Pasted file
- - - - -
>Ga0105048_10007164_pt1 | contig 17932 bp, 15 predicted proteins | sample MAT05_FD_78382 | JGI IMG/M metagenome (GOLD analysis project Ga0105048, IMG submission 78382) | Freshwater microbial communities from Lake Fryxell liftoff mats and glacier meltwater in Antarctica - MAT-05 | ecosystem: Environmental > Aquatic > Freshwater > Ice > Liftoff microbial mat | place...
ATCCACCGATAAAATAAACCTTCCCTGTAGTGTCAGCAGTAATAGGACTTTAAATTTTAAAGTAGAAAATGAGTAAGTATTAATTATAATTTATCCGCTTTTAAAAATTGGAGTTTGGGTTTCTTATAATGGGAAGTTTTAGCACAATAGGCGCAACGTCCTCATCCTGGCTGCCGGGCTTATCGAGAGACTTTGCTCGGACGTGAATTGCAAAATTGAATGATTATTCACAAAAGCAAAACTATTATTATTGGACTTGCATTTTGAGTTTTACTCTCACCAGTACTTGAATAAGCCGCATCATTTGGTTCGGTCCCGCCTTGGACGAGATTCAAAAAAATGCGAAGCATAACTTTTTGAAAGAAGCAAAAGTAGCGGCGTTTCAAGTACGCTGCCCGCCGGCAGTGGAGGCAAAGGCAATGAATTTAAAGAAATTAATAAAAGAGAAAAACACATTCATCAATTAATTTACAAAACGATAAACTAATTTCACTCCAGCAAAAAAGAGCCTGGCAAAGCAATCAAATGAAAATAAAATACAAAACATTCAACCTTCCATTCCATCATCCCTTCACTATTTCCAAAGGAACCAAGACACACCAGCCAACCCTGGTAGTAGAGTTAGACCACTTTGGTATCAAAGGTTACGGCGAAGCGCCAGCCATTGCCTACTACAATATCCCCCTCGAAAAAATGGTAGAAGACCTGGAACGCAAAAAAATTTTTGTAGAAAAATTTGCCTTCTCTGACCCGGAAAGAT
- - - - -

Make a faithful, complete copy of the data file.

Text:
>Ga0105048_10007164_pt1 | contig 17932 bp, 15 predicted proteins | sample MAT05_FD_78382 | JGI IMG/M metagenome (GOLD analysis project Ga0105048, IMG submission 78382) | Freshwater microbial communities from Lake Fryxell liftoff mats and glacier meltwater in Antarctica - MAT-05 | ecosystem: Environmental > Aquatic > Freshwater > Ice > Liftoff microbial mat | place...
ATCCACCGATAAAATAAACCTTCCCTGTAGTGTCAGCAGTAATAGGACTTTAAATTTTAAAGTAGAAAATGAGTAAGTATTAATTATAATTTATCCGCTTTTAAAAATTGGAGTTTGGGTTTCTTATAATGGGAAGTTTTAGCACAATAGGCGCAACGTCCTCATCCTGGCTGCCGGGCTTATCGAGAGACTTTGCTCGGACGTGAATTGCAAAATTGAATGATTATTCACAAAAGCAAAACTATTATTATTGGACTTGCATTTTGAGTTTTACTCTCACCAGTACTTGAATAAGCCGCATCATTTGGTTCGGTCCCGCCTTGGACGAGATTCAAAAAAATGCGAAGCATAACTTTTTGAAAGAAGCAAAAGTAGCGGCGTTTCAAGTACGCTGCCCGCCGGCAGTGGAGGCAAAGGCAATGAATTTAAAGAAATTAATAAAAGAGAAAAACACATTCATCAATTAATTTACAAAACGATAAACTAATTTCACTCCAGCAAAAAAGAGCCTGGCAAAGCAATCAAATGAAAATAAAATACAAAACATTCAACCTTCCATTCCATCATCCCTTCACTATTTCCAAAGGAACCAAGACACACCAGCCAACCCTGGTAGTAGAGTTAGACCACTTTGGTATCAAAGGTTACGGCGAAGCGCCAGCCATTGCCTACTACAATATCCCCCTCGAAAAAATGGTAGAAGACCTGGAACGCAAAAAAATTTTTGTAGAAAAATTTGCCTTCTCTGACCCGGAAAGAT